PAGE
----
Trainwreck Riders

Lonely Road Revival

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AllMusic Review by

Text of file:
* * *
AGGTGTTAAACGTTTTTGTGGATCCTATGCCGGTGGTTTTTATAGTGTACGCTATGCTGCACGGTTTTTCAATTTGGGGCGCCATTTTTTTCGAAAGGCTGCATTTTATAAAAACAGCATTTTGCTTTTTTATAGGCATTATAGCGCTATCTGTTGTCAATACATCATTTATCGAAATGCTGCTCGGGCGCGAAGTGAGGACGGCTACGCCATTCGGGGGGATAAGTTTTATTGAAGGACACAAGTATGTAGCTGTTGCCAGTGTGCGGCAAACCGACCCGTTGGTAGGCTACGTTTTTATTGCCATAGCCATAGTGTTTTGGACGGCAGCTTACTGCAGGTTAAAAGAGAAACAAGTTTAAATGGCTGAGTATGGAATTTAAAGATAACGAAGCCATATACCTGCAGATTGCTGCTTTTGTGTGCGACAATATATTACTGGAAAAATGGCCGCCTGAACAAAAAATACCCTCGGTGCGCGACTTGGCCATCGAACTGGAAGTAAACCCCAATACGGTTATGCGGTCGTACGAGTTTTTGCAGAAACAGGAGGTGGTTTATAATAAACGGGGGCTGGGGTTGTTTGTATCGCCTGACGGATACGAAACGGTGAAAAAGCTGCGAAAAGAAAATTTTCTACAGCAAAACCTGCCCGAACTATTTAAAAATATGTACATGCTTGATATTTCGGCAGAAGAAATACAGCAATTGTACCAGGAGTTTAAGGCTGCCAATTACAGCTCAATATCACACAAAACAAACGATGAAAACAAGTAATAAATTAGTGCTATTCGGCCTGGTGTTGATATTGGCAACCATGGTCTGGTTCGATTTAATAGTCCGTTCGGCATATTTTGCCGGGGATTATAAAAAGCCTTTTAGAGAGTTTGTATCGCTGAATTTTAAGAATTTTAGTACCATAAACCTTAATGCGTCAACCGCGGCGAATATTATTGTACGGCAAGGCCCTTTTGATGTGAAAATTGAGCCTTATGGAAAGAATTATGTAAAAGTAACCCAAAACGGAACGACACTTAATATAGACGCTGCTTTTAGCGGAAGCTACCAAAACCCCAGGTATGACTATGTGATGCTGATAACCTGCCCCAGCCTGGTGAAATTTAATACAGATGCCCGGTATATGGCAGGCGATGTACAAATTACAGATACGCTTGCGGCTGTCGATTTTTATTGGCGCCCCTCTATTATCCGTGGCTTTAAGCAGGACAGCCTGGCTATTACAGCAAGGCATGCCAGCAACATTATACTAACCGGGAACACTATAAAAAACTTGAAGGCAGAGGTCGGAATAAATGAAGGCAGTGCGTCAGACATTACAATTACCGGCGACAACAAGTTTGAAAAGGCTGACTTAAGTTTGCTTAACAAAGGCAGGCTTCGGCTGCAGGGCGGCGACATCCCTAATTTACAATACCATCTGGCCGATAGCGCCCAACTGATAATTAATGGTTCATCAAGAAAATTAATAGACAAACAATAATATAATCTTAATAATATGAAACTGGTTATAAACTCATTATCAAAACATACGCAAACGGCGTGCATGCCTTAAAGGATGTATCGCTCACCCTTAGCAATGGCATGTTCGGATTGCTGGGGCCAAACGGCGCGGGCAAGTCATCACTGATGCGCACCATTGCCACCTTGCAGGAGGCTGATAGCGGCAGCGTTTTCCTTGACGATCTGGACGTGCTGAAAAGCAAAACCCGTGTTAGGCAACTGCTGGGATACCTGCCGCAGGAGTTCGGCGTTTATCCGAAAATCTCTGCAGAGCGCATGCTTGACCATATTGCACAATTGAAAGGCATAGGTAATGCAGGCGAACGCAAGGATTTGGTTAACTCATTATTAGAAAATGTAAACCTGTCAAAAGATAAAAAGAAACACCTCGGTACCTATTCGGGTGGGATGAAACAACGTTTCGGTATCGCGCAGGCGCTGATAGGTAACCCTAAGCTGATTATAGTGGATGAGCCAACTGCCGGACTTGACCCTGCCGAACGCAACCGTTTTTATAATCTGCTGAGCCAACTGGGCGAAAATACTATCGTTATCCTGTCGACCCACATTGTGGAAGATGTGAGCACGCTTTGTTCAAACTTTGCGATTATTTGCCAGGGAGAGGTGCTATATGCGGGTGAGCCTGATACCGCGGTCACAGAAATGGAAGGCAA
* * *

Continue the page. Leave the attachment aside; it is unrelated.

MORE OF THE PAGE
Open a paper, dial up a pundit, and you'd believe this country was so polarized that even the Berlin Wall was more easily crossed than the cultural chasm that now divides this nation. So wide is the divide it's swallowed whole regions and even engulfed music, with genres now color-coded red or blue. Punk, of course, is the latter, country the former. Trainwreck Riders make a nonsense of these notions, being as they are a rocking in their chair, guitar-pickin' on the porch, non-political punk band from San Francisco. Stick that in your Pew poll and smoke it. Their debut album Lonely Road Revival harkens back to a golden age of Americana, when folk, country and blues musically intertwined (even if the musicians themselves rarely did). The band draw inspiration from all three, particularly Andrew Kerwin, whose finger-lickin' good guitar-pickin' is the soul of Trainwreck Riders' sound. With twangy country, blues, rockabilly, and pop-inflected passages that bring to mind the Byrds or even the Beatles, Kerwin effortlessly picks his way through them all, spinning out melodies and riffs, never missing a beat or putting a finger wrong. Singer/rhythm guitarist Pete Frauenfelder is an equally adept frontman, whose folksy vocals gives all the songs a unique flavor, even the driving, punk-studded numbers like "Find Your Way Home," which work as an equal showcase for the band's fabulous rhythm section. Lyrically lovelorn, nerves raw, and emotions muddled, Trainwreck Riders songs ramble down the briar-filled paths of confused interpersonal relationships. The lyrics may be downbeat, but the music is not, careening headlong into country hardcore (!), brawling rockabilly, and punchy punk blues. But for every exhilarating, slam-bang number, there's a corresponding one with a much more laid-back rhythm, easygoing atmosphere and at times, even dreamy aura. This is Americana for a new America, and as train wrecks go, this one is a beauty.

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